Don’t get me wrong – there were ways in which it was foriegn. The language isn’t one I speak – beyond what three months of Rosetta Stone can do, anyway – and almost all the traffic signs I saw meant nothing to me. We didn’t know what a red X through a blue circle meant until checking Wikipedia at home (it means no stopping).

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But in other ways, however, I felt right at home. We visited my grandparent’s home town (Diever, in Drenthe) and almost all the last names we saw there were shared with people from home – an effect, I was told, of immigrants tending to cluster with people from their home towns. The baked goods, of course, were familiar – albeit much less stale than we were used to (seriously, Stroopwaffles are so much better than I thought as a kid…and I freaking loved them). And the general atmosphere was simply comfortable.

Identity is complex. I’m Canadian, I’m American, but my ancestry is entirely Dutch. I’m glad I took this trip, because now I know just a little more about what that means – and find myself wanting to know more.

Mom and Dad: thanks for flying us all out there. It was one of the best weeks Kathy and I have ever had, and I’m sure my siblings feel the same. I’ll do all I can to get more video out there in the weeks to come – I’ve got a lot of footage to sort through now.

Everyone else, I’m wondering: do you know where your family comes from? What does that mean to you? Comments, below: you know what to do.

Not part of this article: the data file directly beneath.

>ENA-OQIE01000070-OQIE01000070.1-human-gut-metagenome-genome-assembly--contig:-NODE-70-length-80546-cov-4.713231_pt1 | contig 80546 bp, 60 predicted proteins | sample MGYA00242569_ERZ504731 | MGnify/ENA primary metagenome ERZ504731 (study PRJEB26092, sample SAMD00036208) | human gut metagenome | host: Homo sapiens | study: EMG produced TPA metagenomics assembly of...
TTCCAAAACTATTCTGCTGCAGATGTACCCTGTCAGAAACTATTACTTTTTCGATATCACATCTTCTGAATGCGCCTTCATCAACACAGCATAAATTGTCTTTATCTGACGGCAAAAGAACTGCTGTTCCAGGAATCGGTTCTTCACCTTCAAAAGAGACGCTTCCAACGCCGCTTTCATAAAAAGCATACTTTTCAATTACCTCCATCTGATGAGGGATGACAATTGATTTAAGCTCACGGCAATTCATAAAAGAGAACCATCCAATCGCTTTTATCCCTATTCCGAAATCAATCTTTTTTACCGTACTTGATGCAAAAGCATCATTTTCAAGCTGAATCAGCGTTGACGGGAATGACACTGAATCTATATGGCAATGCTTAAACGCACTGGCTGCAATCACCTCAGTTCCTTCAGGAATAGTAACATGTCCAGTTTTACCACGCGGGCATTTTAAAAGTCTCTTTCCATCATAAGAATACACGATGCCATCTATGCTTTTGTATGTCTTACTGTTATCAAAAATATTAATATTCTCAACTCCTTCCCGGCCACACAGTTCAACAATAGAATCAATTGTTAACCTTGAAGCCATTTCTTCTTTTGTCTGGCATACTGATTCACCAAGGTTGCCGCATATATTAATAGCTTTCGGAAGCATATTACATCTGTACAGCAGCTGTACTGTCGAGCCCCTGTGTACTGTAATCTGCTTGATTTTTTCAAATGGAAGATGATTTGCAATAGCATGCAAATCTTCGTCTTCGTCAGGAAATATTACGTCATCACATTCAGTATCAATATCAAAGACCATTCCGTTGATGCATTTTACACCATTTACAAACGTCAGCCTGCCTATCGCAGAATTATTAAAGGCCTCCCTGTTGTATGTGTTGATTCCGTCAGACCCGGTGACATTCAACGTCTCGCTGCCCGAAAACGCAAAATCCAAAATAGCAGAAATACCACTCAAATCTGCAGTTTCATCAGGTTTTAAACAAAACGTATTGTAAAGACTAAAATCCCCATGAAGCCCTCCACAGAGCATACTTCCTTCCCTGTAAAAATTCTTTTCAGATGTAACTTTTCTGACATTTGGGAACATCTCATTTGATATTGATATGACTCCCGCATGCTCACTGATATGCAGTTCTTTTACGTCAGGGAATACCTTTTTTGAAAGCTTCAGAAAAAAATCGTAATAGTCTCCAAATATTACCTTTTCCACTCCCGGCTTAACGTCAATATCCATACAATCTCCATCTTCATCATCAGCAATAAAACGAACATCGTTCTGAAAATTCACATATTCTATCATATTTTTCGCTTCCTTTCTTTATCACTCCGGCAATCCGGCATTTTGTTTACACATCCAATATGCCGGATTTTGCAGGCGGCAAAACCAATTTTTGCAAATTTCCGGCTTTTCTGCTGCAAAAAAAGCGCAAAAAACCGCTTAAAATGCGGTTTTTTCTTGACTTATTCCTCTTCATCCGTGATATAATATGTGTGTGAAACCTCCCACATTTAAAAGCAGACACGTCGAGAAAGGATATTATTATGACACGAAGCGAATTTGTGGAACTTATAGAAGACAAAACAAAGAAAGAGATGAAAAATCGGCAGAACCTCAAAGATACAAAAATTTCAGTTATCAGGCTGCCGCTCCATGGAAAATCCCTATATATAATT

Keep Your Stick On The Ice: 4 Hockey Idioms And What They Mean

The Hockey Game

Sports metaphors are all over the English language, especially in North America. Here in the USA, most everyone knows what means to strike out, for example, or to score a touchdown – and people use those phrases regardless of whether they actually enjoy the sport they’re from.

Being obsessed with hockey I make a mental note every time I hear an idiom from that sport. Like most sports idioms they’ve taken on a meaning of their own, often disconnected from the game that created them in the first place. With that in mind, here are those idioms in context – both in their sport and life in general.

Keep Your Stick On The Ice

Many people don’t even realize this is a hockey phrase – they know it only as Red Green’s life-affirming sign off. But anyone who’s ever played hockey has heard this a lot: it’s a favorite of coaches, dads and even teammates. Visit any rink, in any small town, and you’ll hear it multiple times: “Keep your stick on the ice!”

The idea here is simple: when playing hockey you never know when the puck might come your way, so you should be ready for it at all times. Keeping your stick on the ice means you can shoot at a moments notice, important when you’re on the receiving end of a lucky bounce or a great pass.